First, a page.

In touch me, Yoko Ono will present an interactive painting, film, conceptual photography and sculptures that comment on different facets of the female experience, calling upon the viewers to make direct and deeply personal connections. Ono’s first New York exhibition since Odyssey of a Cockroach at Deitch Projects in 2003, touch me affords the audience an opportunity to experience her work in a new way. The exhibition will open to the public at Galerie Lelong on Friday, April 18, from 6 to 8 pm.
For over 40 years, Yoko Ono’s works have defied categorization, existing in the interstices between performance, music, objects and film. As one of the first conceptual artists, and one of the founders of Fluxus—an association of experimental, interdisciplinary artists and writers in the ‘60s and ‘70s—Ono is cited as a major influence on contemporary artists. She has redefined the boundaries between various movements: conceptual art, performance art, feminist art, and more. Many of her actions have bridged the distance between art and audience participation—which has always been a hallmark of Ono’s work.
A participatory element is central in touch me, in which Ono urges the audience to revitalize and rethink a personal connection to the most current situation women are facing. The centerpiece of the exhibition will be a large canvas covering the entire width of the gallery. Openings will be cut into the canvas, and viewers are invited to insert body parts through. Encompassed in this simple act are opposing elements of isolation, exposure, vulnerability, and defiance. The viewer will have the option to photograph themselves with supplied cameras; these photos will be displayed together on another canvas with the participant's own comments and thoughts written underneath the photos, furthering the inclusive nature of this new work.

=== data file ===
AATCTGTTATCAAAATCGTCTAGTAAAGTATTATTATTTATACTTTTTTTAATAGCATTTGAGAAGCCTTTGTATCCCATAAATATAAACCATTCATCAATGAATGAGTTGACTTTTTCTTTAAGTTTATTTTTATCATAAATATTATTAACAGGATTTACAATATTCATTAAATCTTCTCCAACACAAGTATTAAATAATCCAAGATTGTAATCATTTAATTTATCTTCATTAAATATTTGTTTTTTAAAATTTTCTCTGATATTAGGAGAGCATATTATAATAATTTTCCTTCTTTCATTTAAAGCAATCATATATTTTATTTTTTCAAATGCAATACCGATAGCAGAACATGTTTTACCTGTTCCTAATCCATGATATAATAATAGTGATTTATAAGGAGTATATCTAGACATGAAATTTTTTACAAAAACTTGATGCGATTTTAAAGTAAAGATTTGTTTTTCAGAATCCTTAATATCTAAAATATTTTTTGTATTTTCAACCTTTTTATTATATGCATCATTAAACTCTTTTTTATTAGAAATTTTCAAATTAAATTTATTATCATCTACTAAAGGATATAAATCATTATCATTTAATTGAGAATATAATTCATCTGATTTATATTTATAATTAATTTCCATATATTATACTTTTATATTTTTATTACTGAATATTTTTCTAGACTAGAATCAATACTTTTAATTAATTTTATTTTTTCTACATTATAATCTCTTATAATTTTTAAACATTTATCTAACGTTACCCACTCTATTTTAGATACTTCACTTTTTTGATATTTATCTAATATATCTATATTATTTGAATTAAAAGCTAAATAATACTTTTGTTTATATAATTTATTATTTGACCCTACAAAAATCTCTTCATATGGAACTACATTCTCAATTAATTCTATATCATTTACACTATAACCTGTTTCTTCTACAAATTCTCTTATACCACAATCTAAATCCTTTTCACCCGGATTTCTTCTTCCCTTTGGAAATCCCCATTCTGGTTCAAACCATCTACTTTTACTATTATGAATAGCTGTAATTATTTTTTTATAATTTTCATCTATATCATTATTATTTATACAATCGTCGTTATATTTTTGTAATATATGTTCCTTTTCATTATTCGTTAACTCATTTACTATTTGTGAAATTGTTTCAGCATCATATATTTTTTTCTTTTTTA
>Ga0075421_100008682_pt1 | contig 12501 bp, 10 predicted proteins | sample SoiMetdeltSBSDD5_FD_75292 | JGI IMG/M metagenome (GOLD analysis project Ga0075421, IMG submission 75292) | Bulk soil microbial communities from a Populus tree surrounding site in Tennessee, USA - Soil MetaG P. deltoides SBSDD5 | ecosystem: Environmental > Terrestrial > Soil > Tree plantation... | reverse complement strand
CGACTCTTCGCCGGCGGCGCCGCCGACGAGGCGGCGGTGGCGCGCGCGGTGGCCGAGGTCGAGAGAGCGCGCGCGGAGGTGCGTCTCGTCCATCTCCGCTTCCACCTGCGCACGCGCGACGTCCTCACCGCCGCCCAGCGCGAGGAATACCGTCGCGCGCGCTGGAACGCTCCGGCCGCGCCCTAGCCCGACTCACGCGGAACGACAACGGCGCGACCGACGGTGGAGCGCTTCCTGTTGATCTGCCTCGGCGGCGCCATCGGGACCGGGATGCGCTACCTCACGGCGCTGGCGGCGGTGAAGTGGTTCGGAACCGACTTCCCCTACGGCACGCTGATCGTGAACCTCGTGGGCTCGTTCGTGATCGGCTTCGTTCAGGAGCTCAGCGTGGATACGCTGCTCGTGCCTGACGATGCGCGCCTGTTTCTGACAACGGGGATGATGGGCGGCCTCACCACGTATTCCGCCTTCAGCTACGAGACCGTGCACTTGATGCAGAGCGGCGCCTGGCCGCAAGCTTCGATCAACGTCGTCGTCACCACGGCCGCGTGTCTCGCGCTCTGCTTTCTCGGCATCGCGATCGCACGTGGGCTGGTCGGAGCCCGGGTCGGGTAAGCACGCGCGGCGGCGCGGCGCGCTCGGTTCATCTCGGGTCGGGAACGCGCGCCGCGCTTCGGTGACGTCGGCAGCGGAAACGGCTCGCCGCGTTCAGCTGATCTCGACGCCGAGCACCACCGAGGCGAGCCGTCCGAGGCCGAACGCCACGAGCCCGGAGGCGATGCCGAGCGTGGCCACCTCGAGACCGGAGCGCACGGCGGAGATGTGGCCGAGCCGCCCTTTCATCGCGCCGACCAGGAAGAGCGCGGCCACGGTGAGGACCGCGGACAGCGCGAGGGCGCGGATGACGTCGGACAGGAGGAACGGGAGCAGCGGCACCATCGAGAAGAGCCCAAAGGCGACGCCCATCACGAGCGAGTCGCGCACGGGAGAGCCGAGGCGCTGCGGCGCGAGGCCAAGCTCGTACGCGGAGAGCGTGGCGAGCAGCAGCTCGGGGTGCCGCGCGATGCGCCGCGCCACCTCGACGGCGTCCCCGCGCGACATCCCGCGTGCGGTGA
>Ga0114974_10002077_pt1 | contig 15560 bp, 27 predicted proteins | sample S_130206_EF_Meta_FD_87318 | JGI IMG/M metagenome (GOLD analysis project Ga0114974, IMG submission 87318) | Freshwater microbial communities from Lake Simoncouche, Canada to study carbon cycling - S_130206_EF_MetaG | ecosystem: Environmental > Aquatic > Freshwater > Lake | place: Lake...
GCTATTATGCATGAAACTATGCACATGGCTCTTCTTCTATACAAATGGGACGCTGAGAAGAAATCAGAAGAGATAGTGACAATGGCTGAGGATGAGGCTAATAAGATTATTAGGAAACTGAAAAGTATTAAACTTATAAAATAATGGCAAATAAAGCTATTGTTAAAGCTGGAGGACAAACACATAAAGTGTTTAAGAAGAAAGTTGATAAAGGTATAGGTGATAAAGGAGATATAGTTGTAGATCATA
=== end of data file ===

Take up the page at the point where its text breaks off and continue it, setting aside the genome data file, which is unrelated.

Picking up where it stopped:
A 4-screen installation version of Yoko Ono’s 1964 performance Cut Piece, filmed at Carnegie Recital Hall in 1965, will act as a counterpart for the metaphoric 2008 work.
Complementing this contemporary work will be Vertical Memory, in which a composite of a male face—combining Ono’s father, husband and son—is contrasted with the artist’s succinct and moving texts describing her passage from birth to death. Also on view will be Memory Paintings, intimate 19th-century portraits of women; and a sculpture from the series “Family Album (Blood Objects),” representing her mother. Sky TV will serve as an anchor of hopefulness to the entire exhibition touch me.
In addition to having received the College Art Association’s 2008 Distinguished Body of Work Award, she is also the recipient of the 2002 Skowhegan Medal for Assorted Mediums. Solo exhibitions have recently been presented at the Centro Cultural Banco do Brasil (Sao Paulo), Kunsthalle Bremen, Berkeley Art Museum, Museo di Santa Caterina (Treviso, Italy), and Portikus im Leinwandhaus (Frankfurt), among other venues. She is featured in WACK! Art and the Feminist Revolution, organized by the Museum of Contemporary Art, Los Angeles, and currently on view at P.S.1 Contemporary Art Center, New York. This August, the Kunsthalle Bielefeld will present a solo exhibition of Ono’s work, entitled Last Supper.